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Letter from Our Pastor
I’m about to enter into controversial territory, so read at your own discretion!
I wish to give you an update regarding the safety precautions and restrictions that have been put in place to try to keep everyone safe from the Covid-19 virus. First, you should know that the parish is compelled to follow the guidelines and rules as set down by local authorities, as well as the Bishop. Currently, guidelines are promulgated on a local level. The Mayor of Danbury has mandated mask wearing, whether a person is vaccinated or unvaccinated, in indoor public spaces until further notice. That most surely applies to us, a public gathering space. While I have heard the argument that the mandate should not apply because we are ‘private property,’ I do not buy that argument. We have open doors to the public for any service; we are a public space!
Why is the mask mandate local, emanating from the Office of the Mayor? Why not some statewide mandate from the Governor? Because different areas of the state have different viral loads. Places where the viral load is heavier, especially with the Delta Variant, are more likely to mandate masks. Danbury has done so, as has Stamford and Norwalk, amongst others.
I have received some negative feedback for my decision to comply with the City mandate. While I understand that there may be differences of opinion, still, I intend to comply with current regulations and will do so until new regulations are released. I will keep you informed as to any changes that occur.
Next, I have received very comprehensive guidelines from the United States Council of Catholic Bishops regarding the morality issues inherent to the current crisis. I want to emphasize that all Catholics must properly inform their consciences to the best of their ability, and must act in accordance with what their conscience compels them to do. Thus, it is improper to mandate, that is, order a person with a moral scruple against the vaccine to be compelled to receive it. It is true that in some instances a mandate has been put in place in some parts of the country, but again, the individual must follow his or her conscience in deciding what to do. Some have been told that should they not agree to vaccination, they will lose their jobs. While I would not want to be put in their place, still, they remain morally compelled to follow their own properly-informed conscience.
Regarding the morality of taking the vaccine with regards to the fetal cell issue, again, I consulted the Bishop’s directives and the directives of the USCCB. According to the directive, there are two ‘kinds’ of vaccines: those which do not employ fetal cell lines for their production and manufacture, though they may have been tested on fetal cells for efficacy, and those that employ fetal cell lines directly in their manufacture. As I understand it, Pfizer and Moderna vaccines are of the former classification, while Astra-Zeneca and J&J are of the latter.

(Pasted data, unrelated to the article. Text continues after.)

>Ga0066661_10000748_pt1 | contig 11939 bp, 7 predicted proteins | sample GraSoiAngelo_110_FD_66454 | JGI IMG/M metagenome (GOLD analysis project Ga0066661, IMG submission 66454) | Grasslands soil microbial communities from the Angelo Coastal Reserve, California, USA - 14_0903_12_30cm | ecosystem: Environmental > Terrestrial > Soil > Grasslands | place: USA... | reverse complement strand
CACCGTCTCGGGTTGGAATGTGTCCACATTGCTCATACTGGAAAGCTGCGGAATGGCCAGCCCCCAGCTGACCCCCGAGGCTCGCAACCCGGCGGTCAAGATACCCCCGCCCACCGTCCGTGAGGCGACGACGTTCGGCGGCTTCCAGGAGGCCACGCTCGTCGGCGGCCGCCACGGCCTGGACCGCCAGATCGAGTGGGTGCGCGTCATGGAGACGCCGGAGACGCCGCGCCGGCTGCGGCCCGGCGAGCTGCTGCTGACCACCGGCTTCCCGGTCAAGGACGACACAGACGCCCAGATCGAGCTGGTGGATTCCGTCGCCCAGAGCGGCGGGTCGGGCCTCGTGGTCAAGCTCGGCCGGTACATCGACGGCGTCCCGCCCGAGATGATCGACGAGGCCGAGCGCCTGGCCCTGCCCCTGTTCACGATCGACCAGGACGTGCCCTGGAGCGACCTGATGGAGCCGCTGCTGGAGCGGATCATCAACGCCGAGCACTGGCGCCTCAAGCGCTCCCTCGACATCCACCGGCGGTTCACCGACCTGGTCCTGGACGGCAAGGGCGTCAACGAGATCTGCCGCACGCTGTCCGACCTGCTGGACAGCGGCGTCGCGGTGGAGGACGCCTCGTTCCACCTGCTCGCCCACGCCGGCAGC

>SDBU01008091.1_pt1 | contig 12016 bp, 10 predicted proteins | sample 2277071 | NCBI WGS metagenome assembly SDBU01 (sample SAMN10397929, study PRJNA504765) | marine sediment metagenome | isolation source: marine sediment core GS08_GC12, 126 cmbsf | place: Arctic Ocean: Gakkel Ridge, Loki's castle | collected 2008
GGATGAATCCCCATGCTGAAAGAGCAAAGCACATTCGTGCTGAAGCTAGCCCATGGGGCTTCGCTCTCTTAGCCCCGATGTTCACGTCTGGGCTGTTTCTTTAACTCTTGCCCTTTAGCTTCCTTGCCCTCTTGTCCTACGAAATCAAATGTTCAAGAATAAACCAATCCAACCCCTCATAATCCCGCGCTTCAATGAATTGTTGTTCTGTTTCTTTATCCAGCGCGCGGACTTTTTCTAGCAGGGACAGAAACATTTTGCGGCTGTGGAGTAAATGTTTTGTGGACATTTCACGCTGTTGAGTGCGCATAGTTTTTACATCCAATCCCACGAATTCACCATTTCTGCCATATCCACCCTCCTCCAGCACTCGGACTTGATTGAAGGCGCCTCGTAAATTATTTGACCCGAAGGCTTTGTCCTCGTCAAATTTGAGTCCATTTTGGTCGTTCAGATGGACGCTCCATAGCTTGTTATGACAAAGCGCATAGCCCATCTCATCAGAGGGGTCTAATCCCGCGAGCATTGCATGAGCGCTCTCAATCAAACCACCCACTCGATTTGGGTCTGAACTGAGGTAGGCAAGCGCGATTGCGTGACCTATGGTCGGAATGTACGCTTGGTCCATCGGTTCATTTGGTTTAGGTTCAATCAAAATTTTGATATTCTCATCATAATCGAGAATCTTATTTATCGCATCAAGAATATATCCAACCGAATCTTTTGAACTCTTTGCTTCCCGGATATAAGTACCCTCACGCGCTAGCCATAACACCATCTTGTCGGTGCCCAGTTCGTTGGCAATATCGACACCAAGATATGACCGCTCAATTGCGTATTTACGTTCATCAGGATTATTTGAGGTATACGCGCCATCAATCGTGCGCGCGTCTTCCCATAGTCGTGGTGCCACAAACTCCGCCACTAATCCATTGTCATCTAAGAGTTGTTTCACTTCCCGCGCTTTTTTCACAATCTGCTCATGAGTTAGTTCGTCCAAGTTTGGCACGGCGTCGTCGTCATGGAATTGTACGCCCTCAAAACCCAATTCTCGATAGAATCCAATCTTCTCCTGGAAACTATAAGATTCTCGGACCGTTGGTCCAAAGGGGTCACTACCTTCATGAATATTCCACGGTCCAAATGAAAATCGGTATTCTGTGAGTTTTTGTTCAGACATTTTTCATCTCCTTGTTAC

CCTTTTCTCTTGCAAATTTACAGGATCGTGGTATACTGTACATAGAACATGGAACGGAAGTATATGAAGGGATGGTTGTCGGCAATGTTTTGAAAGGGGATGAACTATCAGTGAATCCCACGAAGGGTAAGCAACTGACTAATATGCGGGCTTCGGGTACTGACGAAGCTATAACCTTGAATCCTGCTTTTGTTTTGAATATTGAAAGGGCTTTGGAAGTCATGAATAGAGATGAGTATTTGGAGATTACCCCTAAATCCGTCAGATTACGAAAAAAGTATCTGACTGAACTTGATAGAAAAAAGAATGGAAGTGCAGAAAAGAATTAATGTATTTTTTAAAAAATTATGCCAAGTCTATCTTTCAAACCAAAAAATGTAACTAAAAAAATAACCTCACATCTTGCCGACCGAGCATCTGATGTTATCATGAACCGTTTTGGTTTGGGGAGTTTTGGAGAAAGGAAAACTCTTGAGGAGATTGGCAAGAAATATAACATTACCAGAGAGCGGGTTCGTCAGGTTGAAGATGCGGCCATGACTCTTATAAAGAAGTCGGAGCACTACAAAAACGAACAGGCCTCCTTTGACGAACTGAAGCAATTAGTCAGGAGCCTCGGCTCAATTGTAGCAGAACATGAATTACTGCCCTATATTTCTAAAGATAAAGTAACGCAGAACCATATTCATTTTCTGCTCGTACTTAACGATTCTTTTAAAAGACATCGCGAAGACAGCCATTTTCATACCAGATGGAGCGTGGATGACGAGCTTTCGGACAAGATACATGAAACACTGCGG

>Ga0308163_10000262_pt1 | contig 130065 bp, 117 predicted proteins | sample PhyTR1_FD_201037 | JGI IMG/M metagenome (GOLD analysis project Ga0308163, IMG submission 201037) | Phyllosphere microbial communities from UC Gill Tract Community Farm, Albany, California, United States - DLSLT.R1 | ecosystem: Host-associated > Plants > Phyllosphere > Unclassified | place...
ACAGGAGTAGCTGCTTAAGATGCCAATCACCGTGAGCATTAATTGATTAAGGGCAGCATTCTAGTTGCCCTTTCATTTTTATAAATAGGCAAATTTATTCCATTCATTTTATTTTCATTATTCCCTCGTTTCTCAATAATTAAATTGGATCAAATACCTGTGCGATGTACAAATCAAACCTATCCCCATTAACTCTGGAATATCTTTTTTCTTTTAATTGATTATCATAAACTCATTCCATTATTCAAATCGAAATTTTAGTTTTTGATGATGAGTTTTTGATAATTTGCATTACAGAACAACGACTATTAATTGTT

What does the USCCB (the bishops) say about the morality of getting these vaccines? Let me quote:
“Given that the COVID-19 virus can involve serious health risks, it can be morally acceptable to receive a vaccine that uses abortion-derived cell lines if there are no other available vaccines comparable in safety and efficacy with no connection to abortion. If it is possible to choose among a number of equally safe and effective COVID-19 vaccines, the vaccine with the least connection to abortion-derived cell lines should be chosen. If a vaccine with no connection to abortion-derived cell lines is not readily available, vaccines that used such cell lines only for testing would be preferable to those that use such cell lines for ongoing production. Such choices may not be possible, however, especially in the early stages of vaccine distribution. In that case, one may receive any of the clinically recommended vaccines in good conscience with the assurance that reception of such vaccines does not involve immoral cooperation in abortion.”
So, the bottom line is, as affirmed by the bishops of the world and even the Pope, is that the greater charity involves taking the vaccine, as we must have more than our own welfare to consider, but also the welfare of the Common Good. We must protest any attacks on human life, and pray that the pharmaceutical companies find a way to keep fetal cells completely out of their production and testing line.
These are the kinds of moral dilemmas we face in our modern world. Challenges that never had to be faced before Roe v. Wade. Quite frankly, I hated having to make the choice, but for the sake of the Common Good, I chose to receive the Pfizer vaccine, both doses, and will get the third when available.
Once again, please do not construe my words with a directive to get the vaccine. I cannot and will not do that. The decision is entirely up to your conscience. Please follow your conscience, and act accordingly. I would ask, however, for those who choose not to vaccinate, that you do everything in your power to protect yourself and others. Charity towards our neighbors demands it.
And let us all pray for a swift and final end to this terrible pandemic!
Masks are required...
You may read the statement from the CT DPH HERE.
Annual Catholic Appeal
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Our thanks to everyone who has made their donation to the Annual Catholic Appeal for 2021!!!
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